Facebook Anti-Fake News Campaign – Germany will be the Starting Point
Facebook is one of the ingenious inventions of the 21st century not to mention, the most influential social networking platform compared to its counterparts, all thanks to Mark Zuckerberg and his co-founders. It has more users than Whatsapp, Twitter and Instagram. While the spread of information is good for the general population, its impact and importance will all depend on the type and authenticity of the information being relayed. Facebook’s current challenge is the elimination of fake or misguided information over its platform, a phenomenon that not only occurs to Facebook alone, but to other social networking platforms as well. There are a lot of fake reviews and news feeds with some just meant for publicity purposes while others emanate from sites and blogs that want to attract more visitors. With reference to this situation, Facebook has picked Germany as a starting location for the fight against fake news feeds over its platform.
This is perhaps the most logical question to ask. Germany was not selected by sheer chance. Instead, allegations against Facebook’s corporate management board in reference to allowing misinformation to circulate in this social networking platform (in Germany) was the primary motivator and determining factor in selecting the country as starting point. The company’s CEO Mark Zuckerberg and his management team have been under investigation for the last three months for allegedly allowing spread of inaccurate information over Facebook. Whether they were aware of this or not is a different story that is still under scrutiny. The German government has been wary of its democratic sovereignty and has, in the past, issues several warnings to the firm if the aforementioned issue is not resolved by the company and that the repercussions faced by the company if prosecuted by the foreign nation (with reference to the Federal Justice Ministry and Consumer Protection of Germany) will be dire than if prosecuted by the domestic government. Germany’s main concern for issuing these particular warnings is the increasing incidences of racism and xenophobia, fuelled majorly through inappropriate Facebook usage. It therefore makes sense that the company would choose Germany as a testing point of its anti-fake news filtering tools; it not only repairs the image of the company but it is also in the best interest of both parties. The filtering tool in question processes and analyses user reports, has third party data checkers and relies on the firm’s own algorithms on how to process featured fake data.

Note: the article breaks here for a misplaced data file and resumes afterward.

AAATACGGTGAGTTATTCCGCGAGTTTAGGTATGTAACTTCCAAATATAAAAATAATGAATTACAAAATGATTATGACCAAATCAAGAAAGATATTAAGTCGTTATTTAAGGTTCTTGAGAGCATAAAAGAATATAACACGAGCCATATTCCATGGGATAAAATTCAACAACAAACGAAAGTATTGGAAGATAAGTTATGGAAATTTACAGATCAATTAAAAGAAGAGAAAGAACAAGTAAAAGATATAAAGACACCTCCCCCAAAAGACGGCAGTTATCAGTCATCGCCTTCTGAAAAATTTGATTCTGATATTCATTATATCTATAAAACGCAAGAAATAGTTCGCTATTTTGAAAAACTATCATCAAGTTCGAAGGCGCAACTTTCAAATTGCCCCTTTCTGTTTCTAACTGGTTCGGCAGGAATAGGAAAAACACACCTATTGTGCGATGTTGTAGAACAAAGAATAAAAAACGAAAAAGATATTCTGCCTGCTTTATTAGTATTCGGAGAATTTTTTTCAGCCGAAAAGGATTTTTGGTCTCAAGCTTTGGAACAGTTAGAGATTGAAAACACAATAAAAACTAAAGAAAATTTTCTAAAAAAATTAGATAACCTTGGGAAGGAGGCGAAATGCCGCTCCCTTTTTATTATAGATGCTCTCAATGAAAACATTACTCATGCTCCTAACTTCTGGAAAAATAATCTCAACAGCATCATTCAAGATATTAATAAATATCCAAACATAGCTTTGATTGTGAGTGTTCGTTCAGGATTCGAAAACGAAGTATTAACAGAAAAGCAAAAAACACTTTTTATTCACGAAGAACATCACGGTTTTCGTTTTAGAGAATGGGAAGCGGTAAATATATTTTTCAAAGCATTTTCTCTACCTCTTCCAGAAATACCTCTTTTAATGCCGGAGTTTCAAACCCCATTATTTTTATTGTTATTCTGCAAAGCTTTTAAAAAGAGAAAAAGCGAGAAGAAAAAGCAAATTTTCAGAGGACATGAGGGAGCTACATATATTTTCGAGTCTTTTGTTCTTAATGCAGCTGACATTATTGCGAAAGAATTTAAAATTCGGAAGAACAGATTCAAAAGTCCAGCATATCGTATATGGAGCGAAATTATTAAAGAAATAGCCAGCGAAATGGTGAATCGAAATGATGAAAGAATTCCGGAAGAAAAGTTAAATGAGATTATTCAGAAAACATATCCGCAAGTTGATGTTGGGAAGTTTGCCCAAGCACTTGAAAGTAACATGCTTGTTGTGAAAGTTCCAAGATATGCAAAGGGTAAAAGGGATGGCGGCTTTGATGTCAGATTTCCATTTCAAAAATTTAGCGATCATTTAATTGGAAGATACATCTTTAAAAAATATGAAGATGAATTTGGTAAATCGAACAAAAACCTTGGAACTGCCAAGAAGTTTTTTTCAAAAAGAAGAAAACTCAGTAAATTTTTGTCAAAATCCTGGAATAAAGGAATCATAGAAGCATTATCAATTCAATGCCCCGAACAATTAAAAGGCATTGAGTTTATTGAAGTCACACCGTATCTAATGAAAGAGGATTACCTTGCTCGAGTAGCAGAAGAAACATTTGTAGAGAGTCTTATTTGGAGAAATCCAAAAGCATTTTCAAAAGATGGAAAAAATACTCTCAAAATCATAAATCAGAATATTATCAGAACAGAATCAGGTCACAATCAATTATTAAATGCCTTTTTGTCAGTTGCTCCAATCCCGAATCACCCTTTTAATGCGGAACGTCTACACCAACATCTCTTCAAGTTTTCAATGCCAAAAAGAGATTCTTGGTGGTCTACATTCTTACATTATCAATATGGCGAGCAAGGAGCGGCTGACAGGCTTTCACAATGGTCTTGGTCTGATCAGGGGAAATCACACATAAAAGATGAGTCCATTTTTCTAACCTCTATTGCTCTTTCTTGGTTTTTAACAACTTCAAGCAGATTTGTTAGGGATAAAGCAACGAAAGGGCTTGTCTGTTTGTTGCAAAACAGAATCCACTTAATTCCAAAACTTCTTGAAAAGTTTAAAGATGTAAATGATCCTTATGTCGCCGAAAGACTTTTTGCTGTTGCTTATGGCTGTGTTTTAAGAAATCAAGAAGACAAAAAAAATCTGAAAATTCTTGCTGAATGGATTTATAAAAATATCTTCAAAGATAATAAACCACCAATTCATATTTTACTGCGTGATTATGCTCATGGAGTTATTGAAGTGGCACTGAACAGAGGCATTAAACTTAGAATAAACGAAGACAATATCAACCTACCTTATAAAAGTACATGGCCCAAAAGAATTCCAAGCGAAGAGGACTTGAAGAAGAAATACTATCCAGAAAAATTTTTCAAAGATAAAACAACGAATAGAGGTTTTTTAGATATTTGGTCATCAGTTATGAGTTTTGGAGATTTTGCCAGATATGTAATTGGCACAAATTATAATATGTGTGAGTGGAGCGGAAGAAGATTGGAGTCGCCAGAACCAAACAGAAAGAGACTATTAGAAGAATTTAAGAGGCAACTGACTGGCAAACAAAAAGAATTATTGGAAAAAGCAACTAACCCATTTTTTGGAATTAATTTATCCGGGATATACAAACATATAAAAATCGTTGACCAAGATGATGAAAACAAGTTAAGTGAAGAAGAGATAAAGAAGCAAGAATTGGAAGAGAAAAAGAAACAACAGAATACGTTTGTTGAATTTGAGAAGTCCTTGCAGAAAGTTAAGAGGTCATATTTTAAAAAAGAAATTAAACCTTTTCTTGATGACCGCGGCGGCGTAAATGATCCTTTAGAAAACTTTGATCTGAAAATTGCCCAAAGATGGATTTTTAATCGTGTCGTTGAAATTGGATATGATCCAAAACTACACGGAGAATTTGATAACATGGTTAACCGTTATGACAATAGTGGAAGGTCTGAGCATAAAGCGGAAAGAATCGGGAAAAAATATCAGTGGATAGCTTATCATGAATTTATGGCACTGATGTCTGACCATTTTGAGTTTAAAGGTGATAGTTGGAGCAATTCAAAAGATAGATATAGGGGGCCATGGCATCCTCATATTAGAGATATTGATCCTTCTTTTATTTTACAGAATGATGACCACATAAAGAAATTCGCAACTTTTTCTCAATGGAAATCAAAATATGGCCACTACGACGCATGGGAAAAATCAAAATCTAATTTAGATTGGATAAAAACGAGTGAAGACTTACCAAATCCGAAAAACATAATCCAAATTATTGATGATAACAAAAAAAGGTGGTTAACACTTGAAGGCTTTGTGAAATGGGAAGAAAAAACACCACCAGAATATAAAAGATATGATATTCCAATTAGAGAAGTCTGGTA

The Oncoming Federal Election
With reference to last year’s General Election of the United States, social networking platforms played a major role in disseminating unconfirmed and misguided information and Facebook, unfortunately, was at the center of the controversy. It therefore makes sense that in the anticipation of the oncoming Federal Elections to be held in Germany this year, Facebook is still a primary concern especially for the government.
Social networking platforms have been used to slander presidential candidates in most general elections not necessarily in the United States only but other countries as well and there is no reason to exclude Facebook in this controversy. Being used as a tool to undermine candidates will surely expose their involvement in undermining democracy in the countries involved and that is not good for the firm’s reputation. They might not control the types of people that use the platform but can surely control the content published in it and the launch of the anti-fake news filtering tool is a demonstration of that capability. Besides, Germany is also considering the passage of a bill that will fine organizations heavily for failing to act on the fake news articles posted on their websites; a fine Facebook would surely love to avoid.
Spread to Other Countries
As at the moment, Germany remains the only confirmed foreign country that will enjoy the benefits of the anti-filtering tool to be launched by Facebook particularly with reference to the oncoming election and the campaign period prior to it. The expansion of the tool to other countries will be addressed later in the subsequent periods as far as the firms’ corporate management team is concerned although some European superpowers are following in the footsteps of Germany for this issue to be addressed promptly. The United Kingdom is also pressurizing the executives from Twitter, Google as well as Facebook itself on the urge and need to eliminate fake news or articles from their respective networking platforms. The company is still working on the technical difficulties attributed to a global spread and once these issues are addressed conclusively, then it will see a global roll-out of this feature and hopefully, improve government’s trusts over its application in perpetrating the spread of authentic and reliable information.
Facebook might be a ‘good’ networking platform but with like many other inventions of the modern society, it also came with a fair share of challenges that makes it susceptible to misuse. As already mentioned, the firm may not control who signs up for the platform but has authority on what can be published in it and if the anti-fake news filtering tool is anything to go by, it might elevate this networking platform to the level desired by the aforementioned states. Time will determine whether this is a good strategy or not.